Thrombopoietin Receptor Agonists

TPO is the primary factor regulating platelet production [51]. Several TRAs have been developed that activate the TPO receptor and increase platelet production [52, 53, 54, 55, 56].

Two drugs, eltrombopag and romiplostim, are currently FDA-approved for use in adult ITP. These second-line agents represent a new class of treatment for ITP. TRAs stimulate megakaryopoiesis, inducing megakaryocyte proliferation and differentiation with an increase in platelet count. From phase I–III trials both drugs are highly effective at raising platelet counts in healthy volunteers and patients with chronic ITP [57, 58]. This article is based on previously conducted studies and does not involve any new studies of human or animal subjects performed by any of the authors.

Romiplostim

This molecule is an FC peptide fusion peptibody. The module consists of a 14-amino-acid peptide dimer covalently linked to two disulphide-bonded human IgG1 kappa light chains. This carrier FC protein prolongs the half-life of the drug. Romiplostim stimulates megakaryopoiesis after subcutaneous injection. The rise in platelet count is dose-dependent and patients start treatment of 1 µg/kg bodyweight weekly increasing by 1 µg/kg weekly until the desired platelet count is achieved [58].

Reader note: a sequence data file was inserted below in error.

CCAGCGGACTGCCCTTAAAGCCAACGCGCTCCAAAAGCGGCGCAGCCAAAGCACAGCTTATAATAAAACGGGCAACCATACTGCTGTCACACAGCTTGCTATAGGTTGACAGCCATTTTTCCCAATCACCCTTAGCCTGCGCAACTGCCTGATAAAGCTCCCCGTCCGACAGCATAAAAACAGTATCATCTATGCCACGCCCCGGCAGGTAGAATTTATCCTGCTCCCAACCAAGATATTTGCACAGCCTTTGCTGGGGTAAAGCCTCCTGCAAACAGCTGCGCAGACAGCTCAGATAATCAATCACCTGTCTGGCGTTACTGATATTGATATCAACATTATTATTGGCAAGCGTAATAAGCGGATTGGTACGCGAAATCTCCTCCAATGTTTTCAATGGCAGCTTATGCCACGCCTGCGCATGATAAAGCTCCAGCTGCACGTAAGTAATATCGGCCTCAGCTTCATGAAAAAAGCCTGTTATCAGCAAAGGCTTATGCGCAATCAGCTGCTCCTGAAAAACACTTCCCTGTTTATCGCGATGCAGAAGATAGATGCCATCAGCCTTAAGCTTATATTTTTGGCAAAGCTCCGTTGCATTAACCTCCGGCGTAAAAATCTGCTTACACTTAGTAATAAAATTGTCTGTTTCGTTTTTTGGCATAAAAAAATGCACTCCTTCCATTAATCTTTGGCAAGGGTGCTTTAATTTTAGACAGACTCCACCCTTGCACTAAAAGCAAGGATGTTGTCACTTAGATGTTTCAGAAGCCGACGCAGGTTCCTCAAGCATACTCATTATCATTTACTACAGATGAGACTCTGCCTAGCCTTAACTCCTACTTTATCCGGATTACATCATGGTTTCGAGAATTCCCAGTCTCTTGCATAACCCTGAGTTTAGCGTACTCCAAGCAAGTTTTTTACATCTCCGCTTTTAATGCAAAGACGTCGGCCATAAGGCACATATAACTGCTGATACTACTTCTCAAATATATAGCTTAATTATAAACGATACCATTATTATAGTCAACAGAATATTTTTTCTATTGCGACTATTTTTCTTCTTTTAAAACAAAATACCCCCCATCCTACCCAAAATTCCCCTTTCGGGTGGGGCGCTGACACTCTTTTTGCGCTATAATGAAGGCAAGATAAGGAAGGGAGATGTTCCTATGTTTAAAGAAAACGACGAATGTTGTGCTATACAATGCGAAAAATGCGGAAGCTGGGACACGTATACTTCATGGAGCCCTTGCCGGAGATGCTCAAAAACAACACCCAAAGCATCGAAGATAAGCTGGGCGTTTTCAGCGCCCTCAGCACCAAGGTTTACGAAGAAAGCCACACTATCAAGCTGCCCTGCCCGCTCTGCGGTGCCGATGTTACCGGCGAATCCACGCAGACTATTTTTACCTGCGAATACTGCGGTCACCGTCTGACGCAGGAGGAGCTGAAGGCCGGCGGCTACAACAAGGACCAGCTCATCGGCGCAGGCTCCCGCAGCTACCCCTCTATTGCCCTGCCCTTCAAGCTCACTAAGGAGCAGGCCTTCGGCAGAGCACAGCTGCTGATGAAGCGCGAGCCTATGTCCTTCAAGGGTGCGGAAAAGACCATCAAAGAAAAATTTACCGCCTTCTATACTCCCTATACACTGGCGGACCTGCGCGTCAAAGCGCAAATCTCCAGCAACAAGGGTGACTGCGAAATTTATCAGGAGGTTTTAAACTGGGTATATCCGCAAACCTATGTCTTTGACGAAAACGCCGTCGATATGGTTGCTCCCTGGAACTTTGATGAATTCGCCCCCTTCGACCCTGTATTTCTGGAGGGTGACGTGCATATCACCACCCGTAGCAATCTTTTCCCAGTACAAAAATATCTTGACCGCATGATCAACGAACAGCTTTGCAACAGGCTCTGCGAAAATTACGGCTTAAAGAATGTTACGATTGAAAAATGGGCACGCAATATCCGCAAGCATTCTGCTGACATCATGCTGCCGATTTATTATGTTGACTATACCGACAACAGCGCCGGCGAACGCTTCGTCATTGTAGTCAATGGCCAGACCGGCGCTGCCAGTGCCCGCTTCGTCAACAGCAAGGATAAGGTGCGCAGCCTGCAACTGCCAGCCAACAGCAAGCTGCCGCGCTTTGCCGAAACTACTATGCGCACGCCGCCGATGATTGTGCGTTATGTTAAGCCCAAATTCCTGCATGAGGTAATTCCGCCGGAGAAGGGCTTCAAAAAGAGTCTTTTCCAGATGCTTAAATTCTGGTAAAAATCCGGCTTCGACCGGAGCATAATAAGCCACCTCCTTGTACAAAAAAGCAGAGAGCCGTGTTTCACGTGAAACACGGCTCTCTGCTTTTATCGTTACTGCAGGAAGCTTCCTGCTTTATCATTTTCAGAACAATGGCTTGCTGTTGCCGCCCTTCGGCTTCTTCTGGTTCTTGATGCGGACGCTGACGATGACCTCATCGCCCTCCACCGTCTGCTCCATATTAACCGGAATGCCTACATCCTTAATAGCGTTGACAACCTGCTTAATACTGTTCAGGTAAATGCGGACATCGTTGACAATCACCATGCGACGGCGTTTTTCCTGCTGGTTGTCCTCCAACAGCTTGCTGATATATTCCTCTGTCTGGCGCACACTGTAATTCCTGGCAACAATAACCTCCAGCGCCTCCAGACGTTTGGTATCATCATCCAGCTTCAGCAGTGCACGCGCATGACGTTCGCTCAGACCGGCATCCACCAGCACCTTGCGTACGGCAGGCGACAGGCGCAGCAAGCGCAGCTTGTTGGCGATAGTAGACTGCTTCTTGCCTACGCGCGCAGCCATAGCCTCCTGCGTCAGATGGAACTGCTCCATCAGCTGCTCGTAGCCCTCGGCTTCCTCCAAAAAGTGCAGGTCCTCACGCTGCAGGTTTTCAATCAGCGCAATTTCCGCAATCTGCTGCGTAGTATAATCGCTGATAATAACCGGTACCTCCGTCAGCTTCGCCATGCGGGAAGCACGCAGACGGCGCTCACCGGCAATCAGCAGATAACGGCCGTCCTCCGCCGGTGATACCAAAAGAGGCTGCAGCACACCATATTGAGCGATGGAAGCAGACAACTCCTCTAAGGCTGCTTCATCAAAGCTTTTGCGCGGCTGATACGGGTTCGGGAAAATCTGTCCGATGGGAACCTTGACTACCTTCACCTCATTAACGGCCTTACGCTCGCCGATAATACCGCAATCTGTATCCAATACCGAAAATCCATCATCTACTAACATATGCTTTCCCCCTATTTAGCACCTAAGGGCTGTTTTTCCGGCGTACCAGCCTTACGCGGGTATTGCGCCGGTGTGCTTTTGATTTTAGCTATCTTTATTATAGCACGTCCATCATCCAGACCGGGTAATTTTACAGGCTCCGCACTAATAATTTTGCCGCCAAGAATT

The initial phase I double-blind placebo-controlled trial involved 48 healthy volunteers [59]. Those receiving romiplostim by single IV injection at 10 µg/kg showed elevated platelet counts at over 1000 × 109/l. The first study in patients with ITP used a dose of 0.2–10 µg/kg on days 1 and day 15 [52]. Seven of 12 patients at 3, 6 or 10 µg/kg achieved a platelet count of greater than 50 × 109/l. The open dose escalation phase I/II study investigated the safety and efficacy in 16 patients with platelets less than 30 × 109/l [60]. Doses between 30 and 500 µg were given on days 1 and 15. Platelet counts of 50 × 109/l or greater were seen in all patients. Two parallel phase III studies were carried out in Europe and the USA [55]. Twenty-four of 52 patients were treated with 1 µg/kg or placebo every 7 days with dose adjustment based on platelet counts. One hundred twenty-eight patients were recruited and all of these has severe and refractory ITP. One-third were taking concomitant medication. Sixteen of 42 on romiplostim had a durable response (platelets greater than 50 × 109/l for at least 6 out of the last 8 weeks treatment) in the splenectomised group and in 25 of 41 in the non-splenectomised arm. Combining both durable and transient responses 36 out of 41 were seen in the non-splenectomised group and 33 out of 42 in the splenectomised group. There was no recorded risk of thromboembolism in the romiplostim arm [61].

The 12-week study of romiplostim versus placebo was carried out in splenectomised and non-splenectomised Japanese patients with chronic severe ITP [62]. The mean increase in platelet count from baseline was 110 × 109/l in those receiving romiplostim compared with 2 × 109/l in the placebo arm.